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Hearing Resumes
in HIV Misdiagnosis Suit

Hearing Resumes
in HIV Misdiagnosis Suit

Audrey Serrano received HIV treatments for almost nine years before receiving a stunning diagnosis: She never actually had the virus that causes AIDS.

Audrey Serrano received HIV treatments for almost nine years before receiving a stunning diagnosis: She never actually had the virus that causes AIDS.

Now Serrano is suing a doctor who treated her, saying the powerful combination of drugs she took triggered a string of ailments, including depression, chronic fatigue, loss of weight and appetite, and inflammation of the intestine.

''Today, it's still hard. One minute you think you have it, the next minute you don't,'' Serrano, the divorced mother of a 17-year-old girl, said Tuesday during a break in proceedings at Worcester superior court in Massachusetts. ''And your mind plays tricks on you, and you still live as if you have HIV, even though you don't.''

Serrano, 45, is seeking unspecified damages in the lawsuit she filed in 2003. The original lawsuit named several medical providers but was amended to include just Kwan Lai, an infectious disease specialist at the University of Massachusetts Medical Center's Memorial campus, in Worcester's HIV clinic.

Serrano's ordeal began in 1994 after an anonymous test at a clinic in Fitchburg showed that she was HIV-positive. Serrano and her attorney, David Angueira, say they are unsure whether the initial test was a false positive or if it was a mix-up concerning patients' records.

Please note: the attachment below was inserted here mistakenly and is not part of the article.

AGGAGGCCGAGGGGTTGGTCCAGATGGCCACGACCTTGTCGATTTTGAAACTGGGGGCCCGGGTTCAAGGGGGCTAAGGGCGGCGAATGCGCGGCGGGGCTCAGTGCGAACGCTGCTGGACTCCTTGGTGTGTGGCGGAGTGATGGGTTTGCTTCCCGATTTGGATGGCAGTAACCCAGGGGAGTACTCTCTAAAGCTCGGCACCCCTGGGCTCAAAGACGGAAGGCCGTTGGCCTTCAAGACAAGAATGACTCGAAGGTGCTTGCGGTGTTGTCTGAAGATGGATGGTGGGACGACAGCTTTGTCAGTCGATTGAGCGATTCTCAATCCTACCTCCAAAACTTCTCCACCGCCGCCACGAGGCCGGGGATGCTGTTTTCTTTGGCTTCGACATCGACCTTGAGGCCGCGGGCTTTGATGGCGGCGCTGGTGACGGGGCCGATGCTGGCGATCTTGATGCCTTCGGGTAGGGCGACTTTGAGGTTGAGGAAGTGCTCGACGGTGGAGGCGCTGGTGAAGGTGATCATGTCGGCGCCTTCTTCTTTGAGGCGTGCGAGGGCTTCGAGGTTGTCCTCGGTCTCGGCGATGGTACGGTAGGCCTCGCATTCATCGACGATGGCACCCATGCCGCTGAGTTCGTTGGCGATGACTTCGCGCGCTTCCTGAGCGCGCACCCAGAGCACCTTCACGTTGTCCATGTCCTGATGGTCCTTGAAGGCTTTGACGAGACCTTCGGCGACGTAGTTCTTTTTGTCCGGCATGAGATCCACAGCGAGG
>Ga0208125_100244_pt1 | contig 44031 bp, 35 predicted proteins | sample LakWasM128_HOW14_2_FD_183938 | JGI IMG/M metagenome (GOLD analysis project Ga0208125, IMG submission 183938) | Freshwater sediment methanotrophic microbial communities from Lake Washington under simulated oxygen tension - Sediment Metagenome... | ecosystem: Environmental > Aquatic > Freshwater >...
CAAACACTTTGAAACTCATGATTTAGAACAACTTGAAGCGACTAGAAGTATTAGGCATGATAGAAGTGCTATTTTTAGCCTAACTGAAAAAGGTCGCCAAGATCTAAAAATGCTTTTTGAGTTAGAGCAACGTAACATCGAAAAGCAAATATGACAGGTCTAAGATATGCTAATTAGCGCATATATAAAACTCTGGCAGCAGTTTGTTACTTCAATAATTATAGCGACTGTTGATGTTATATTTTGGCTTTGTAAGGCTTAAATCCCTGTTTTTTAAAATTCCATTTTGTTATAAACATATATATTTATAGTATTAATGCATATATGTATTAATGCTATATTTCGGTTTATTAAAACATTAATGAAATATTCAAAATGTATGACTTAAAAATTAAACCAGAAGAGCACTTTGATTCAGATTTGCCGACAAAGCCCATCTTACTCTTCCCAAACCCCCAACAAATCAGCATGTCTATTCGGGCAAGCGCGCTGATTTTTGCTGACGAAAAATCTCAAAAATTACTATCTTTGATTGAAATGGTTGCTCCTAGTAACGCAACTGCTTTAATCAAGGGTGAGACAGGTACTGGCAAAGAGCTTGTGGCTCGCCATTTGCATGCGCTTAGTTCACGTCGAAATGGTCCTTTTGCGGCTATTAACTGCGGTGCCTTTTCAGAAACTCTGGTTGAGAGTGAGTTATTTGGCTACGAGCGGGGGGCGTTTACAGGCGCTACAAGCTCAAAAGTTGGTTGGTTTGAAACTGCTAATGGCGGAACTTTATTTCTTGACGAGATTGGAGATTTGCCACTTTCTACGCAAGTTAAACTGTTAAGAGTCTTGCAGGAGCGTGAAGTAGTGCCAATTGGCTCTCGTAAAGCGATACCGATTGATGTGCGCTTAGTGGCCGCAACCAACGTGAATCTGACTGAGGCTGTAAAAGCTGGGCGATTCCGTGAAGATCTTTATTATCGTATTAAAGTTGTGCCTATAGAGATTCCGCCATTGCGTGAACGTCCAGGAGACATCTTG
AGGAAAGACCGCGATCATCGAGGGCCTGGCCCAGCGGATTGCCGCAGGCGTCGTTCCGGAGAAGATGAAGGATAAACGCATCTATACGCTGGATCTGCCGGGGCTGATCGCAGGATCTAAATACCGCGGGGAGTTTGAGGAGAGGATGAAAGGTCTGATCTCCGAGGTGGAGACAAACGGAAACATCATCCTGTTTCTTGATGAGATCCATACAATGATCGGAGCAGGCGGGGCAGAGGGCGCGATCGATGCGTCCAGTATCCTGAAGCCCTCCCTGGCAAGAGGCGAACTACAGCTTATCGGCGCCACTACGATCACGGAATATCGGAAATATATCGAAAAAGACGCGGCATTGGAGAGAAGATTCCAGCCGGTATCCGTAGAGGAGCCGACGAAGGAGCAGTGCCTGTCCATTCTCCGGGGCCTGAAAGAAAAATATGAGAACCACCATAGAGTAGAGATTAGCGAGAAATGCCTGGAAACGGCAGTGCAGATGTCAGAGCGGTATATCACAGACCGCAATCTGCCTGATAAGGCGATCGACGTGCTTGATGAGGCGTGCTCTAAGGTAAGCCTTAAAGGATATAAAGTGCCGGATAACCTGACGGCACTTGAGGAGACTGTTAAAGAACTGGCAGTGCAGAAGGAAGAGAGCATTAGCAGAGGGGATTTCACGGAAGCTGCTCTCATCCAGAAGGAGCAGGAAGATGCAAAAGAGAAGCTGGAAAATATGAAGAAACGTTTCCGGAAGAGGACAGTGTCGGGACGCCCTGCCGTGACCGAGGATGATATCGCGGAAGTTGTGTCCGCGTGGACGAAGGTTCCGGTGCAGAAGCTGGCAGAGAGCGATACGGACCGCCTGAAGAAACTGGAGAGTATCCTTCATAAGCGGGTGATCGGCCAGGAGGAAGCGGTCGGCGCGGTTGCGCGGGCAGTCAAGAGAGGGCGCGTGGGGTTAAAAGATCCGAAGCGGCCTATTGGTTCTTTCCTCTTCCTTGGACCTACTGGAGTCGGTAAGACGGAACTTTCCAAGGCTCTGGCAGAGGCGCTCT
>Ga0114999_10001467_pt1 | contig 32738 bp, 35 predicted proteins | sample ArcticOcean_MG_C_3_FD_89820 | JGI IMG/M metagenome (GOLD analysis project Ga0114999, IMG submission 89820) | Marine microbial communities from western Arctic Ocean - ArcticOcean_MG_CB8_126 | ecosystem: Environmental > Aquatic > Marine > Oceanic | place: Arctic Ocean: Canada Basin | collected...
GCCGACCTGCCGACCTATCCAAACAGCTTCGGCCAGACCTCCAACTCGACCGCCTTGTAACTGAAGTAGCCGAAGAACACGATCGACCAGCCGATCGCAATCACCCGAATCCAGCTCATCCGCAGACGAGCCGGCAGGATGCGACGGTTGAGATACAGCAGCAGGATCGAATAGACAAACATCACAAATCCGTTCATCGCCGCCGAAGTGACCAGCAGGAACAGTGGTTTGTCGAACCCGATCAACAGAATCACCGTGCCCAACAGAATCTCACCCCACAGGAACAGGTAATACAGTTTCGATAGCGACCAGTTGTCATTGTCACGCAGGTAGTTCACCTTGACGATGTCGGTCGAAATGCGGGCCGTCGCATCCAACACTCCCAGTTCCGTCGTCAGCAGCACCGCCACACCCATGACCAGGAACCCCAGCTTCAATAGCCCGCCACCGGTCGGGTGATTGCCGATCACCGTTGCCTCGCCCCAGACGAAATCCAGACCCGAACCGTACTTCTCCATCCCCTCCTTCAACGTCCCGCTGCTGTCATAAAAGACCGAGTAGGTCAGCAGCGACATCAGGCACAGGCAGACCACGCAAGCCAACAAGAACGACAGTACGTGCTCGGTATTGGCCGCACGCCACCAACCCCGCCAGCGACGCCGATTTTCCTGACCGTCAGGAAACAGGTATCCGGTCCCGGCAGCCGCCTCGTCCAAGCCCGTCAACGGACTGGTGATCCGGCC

A doctor at the clinic in Fitchburg put Serrano on medication intended to contain the virus, without conducting separate tests to confirm the diagnosis, said Angueira.

Serrano was referred to the clinic in Worcester, where Lai began treating her, the attorney said. Lai repeatedly failed to order definitive tests even after efforts to monitor how Serrano was responding to treatment did not show the presence of HIV in her blood, Angueira said.

Lai testified Tuesday that she had no reason to question Serrano's original diagnosis because Serrano convinced her she had the virus that causes AIDS.

''She convinced me that she was HIV (positive),'' Lai told the court, saying Serrano told her that she had worked as a prostitute, her partner also had AIDS, and that she had suffered three bouts of a type of pneumonia that was typically associated with those infected by the virus.

''I have never been a prostitute or a hooker; I've got too much respect for myself for that,'' Serrano said after the proceedings. She confirmed that her former boyfriend indeed tested positive for HIV/AIDS but disputed the claim that she told the doctor that she had suffered bouts of Pneumocystis pneumonia.

''I believed she had HIV from the detailed history we took'' and the fact that her blood had abnormal amounts of cells used to fight infections, Lai said.

Under cross-examination Lai said she never saw a document that proved conclusively that Serrano was HIV-positive. Serrano refused to permit her to contact her former physician directly for more information and never signed a form that would allow other doctors to release medical records to her, Lai said.

Lai and her attorney, Joannie Gulliford Hoban, declined to comment outside the courtroom. The medical center has denied wrongdoing in the case.

The hearing started Monday and is expected to conclude next week. (AP)

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